Overview: Barbara finds out that her insane brother, James Gordon Jr., has been let out of Blackgate Prison. Is he the one behind the assassination on Alejo?
Synopsis (spoilers ahead): Barbara visits Blackgate Prison and finds that her brother, James Gordon Jr. has been released. His meds and therapy have apparently worked. Babs is furious, she believes that he has pulled the wool over the eyes of his doctors and is a danger to Gotham and the Gordon family in particular. Barbara believes that James may have been behind Cormorant’s attack on mayoral candidate Alejo.
It is election day and Babs should be helping out at the polls. However, Batgirl questions several people that have been in touch with James: a fellow prisoner whose in proximity to James, his parole officer and more. She gets nowhere however until a call from Jason Bard comes in. He tells her to get down to Alejo campaign headquarters.
Luckily James Jr. has to walk a certain path to and from work and so it is easy to track. He is walking past Alejo campaign headquarters and Jason has a gun on him. Babs shows up and the siblings argue. Their father shows up and tries to convince Babs that James is cured. Barbara is convinced otherwise.
James goes on his way to his grocery store bagging job where he faces some rude customers. He heads home where Batgirl is waiting for him. He explains how he has been feeling different and able to overcome his worst impulses. He still is struggling however and apologizes for what he has done. Bab’s is having none of it and punches him. She says that she doesn’t know if he is cured or not but she will be tracking him and will stop him if need be.
Outside the window watching the drama is the Batman Who Laughs scheming over the emotionally vulnerable James. Uh oh.
Analysis: Writer Mairghread Scott continues her story of Barbara Gordon’s family drama. Her relationship with her father, Commissioner Gordon, has been tested over the course of the last few issues. Here, she disagrees with his opinion that James Jr. is ready to be trusted.
It appears that James Jr. has truly been trying to turn over a new leaf but will now be confronted with an evil force which he will have to try to resist. Can he? If so, will Babs finally trust him? If not, will she assume that he was bad all along? Or can she find it within herself to give him a measure of forgiveness? Right now, things look bleak along those lines.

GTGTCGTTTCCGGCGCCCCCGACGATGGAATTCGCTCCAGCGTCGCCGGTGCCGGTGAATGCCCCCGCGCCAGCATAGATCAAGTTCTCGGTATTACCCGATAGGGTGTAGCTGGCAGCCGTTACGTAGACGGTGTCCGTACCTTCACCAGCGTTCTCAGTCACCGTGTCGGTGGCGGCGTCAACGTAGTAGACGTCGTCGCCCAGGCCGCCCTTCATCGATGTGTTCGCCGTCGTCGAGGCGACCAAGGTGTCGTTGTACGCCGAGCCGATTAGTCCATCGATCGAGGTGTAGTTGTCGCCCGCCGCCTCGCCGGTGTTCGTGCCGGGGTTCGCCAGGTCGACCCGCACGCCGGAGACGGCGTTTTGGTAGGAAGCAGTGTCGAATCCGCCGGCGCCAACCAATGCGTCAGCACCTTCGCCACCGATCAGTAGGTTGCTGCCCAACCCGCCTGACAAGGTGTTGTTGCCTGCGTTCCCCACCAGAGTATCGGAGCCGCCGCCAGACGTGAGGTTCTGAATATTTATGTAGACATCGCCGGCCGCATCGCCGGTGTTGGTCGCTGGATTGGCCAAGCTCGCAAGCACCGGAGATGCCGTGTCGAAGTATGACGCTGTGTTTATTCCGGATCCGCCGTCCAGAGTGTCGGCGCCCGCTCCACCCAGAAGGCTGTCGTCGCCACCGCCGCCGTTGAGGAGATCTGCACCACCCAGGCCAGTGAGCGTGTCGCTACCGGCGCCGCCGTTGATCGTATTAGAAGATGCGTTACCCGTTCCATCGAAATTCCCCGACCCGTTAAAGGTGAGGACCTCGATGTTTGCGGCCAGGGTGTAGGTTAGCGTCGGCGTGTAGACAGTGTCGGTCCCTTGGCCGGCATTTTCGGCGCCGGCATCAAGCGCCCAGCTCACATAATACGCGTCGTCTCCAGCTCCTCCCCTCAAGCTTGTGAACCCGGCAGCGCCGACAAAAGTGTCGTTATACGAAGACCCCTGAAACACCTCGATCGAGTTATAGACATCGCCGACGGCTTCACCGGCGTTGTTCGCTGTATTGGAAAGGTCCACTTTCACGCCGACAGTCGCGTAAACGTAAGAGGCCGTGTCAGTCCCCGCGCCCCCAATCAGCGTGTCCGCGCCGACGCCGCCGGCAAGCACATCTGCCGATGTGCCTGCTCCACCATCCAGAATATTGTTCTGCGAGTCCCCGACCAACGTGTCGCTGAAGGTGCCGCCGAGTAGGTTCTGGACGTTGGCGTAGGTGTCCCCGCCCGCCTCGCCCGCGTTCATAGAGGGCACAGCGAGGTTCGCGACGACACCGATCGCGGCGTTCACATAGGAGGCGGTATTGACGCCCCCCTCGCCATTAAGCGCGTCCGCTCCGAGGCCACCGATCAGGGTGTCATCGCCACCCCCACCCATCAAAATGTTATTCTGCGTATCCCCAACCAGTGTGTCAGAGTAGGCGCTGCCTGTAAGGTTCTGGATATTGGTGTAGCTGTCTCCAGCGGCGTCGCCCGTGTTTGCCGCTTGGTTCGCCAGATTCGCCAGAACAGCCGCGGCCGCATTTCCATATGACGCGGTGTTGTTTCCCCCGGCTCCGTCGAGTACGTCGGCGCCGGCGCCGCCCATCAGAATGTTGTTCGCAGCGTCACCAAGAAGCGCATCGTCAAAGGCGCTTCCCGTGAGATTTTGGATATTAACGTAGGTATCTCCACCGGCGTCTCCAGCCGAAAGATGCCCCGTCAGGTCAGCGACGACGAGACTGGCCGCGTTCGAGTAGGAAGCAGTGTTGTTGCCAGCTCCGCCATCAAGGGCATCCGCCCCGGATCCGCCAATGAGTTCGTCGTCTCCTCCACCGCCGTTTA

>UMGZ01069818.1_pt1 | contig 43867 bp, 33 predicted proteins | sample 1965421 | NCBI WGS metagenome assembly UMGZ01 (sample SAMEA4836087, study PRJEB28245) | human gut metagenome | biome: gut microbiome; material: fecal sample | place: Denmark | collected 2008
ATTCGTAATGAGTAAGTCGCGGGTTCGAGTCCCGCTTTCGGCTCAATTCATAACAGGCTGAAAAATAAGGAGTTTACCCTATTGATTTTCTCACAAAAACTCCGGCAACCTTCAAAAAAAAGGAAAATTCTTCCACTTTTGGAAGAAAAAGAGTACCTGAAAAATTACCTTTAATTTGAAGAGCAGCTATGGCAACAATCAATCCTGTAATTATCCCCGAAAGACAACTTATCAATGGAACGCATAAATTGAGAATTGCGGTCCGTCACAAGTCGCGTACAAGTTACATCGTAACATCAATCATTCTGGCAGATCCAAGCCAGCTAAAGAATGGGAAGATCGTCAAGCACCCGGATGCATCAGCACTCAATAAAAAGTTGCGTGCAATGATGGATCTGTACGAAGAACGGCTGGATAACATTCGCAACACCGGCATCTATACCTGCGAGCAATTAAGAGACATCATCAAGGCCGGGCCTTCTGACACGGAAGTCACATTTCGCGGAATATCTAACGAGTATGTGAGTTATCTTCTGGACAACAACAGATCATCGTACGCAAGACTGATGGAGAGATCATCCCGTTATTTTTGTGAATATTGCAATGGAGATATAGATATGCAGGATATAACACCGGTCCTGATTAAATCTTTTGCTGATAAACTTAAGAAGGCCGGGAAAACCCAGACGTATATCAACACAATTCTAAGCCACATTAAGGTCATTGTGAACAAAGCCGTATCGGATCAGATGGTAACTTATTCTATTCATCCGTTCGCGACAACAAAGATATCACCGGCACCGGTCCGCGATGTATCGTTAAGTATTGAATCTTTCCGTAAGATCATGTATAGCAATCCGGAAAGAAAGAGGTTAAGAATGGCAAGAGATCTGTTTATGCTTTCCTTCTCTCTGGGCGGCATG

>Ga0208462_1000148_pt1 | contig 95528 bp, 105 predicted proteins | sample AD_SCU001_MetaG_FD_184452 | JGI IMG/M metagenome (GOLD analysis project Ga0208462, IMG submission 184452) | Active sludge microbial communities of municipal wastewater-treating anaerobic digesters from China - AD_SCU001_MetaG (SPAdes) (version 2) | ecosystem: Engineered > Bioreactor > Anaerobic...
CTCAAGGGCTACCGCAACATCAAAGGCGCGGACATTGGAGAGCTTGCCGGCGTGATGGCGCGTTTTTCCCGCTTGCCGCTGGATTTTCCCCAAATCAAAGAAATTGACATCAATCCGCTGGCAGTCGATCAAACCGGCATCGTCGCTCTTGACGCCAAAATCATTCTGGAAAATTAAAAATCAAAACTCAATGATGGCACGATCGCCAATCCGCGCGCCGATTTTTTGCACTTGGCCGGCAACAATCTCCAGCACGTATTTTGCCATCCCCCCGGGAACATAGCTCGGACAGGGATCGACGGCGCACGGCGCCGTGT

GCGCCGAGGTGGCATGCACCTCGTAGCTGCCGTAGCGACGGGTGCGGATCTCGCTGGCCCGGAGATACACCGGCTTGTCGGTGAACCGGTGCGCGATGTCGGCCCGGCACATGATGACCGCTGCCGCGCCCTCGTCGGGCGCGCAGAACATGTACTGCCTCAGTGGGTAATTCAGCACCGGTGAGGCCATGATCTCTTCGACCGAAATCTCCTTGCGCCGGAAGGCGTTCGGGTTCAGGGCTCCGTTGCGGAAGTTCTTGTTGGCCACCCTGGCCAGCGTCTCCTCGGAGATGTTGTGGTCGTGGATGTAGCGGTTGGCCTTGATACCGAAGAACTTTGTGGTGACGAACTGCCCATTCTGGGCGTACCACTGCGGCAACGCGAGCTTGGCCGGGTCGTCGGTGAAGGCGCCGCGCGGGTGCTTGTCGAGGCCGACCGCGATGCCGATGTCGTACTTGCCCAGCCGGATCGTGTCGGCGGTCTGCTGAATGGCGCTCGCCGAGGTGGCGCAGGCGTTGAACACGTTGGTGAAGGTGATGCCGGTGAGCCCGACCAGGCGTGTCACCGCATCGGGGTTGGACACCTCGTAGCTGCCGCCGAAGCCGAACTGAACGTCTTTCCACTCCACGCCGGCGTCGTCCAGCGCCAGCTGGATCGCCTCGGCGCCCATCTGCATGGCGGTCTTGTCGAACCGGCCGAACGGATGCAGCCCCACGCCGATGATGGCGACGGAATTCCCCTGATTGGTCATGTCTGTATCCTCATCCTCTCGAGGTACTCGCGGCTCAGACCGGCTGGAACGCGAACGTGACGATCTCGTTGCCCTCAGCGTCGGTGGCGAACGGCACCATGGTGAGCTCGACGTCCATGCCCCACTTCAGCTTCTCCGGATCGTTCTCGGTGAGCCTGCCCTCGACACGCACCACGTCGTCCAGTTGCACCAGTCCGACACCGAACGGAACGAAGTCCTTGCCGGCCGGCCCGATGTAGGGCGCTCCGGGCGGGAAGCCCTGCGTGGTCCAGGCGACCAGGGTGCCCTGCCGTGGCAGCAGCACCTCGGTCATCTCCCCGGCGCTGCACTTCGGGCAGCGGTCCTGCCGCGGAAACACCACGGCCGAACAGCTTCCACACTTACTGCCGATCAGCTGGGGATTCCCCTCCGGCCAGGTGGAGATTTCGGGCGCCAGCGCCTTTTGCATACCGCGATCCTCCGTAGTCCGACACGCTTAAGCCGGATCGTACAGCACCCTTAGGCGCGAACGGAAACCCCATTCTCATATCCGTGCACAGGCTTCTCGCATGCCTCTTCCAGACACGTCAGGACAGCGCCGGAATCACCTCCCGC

The art is by Elena Casagrande and Scott Godlewski with colors by John Kalisz and letters are by Andworld Design. There is a difference between the art of the two main artists. Godlewski just did two pages showing James Jr. at work and his apartment. His lines are simpler than Casagrande’s who sometimes has blotchy airbrushed paint splatters on her pages. A particularly good use of this technique is shown when Batgirl punches her brother. The splotches illustrate the impact of her fist on his face.
One standout set of pages is when Babs and Commissioner Gordon are arguing about James’ recovery. Each page has five rows of a single horizontal panel. Alternate rows are colored in red and blue. It looks cool almost as if a neon light is flashing. Also, when James talks about where his head is at, there is a wash over the panel which illustrates his troubled mind.
I am also not sure why Babs is so certain James was behind the attacks on Alejo. It seems like a long way around to hassle Barbara. Also, Batgirl is being pretty ruthless when she is trying to find her brother. She hangs his parole officer upside down by a rope. That seems out of character for her.
I haven’t been following The Batman Who Laughs so I am not familiar with what the particular significance or threat he represents to James. I’ll have to stay tuned to find out.
Final Thoughts: Some questionable decisions and attitudes on Barbara’s part make me wonder about her approach to her brother, father, and pretty much everyone she runs into. It isn’t clear if this is due to the stress of the situation or a mischaracterization. The past few arcs have been good so I’ll give the book the benefit of the doubt for now.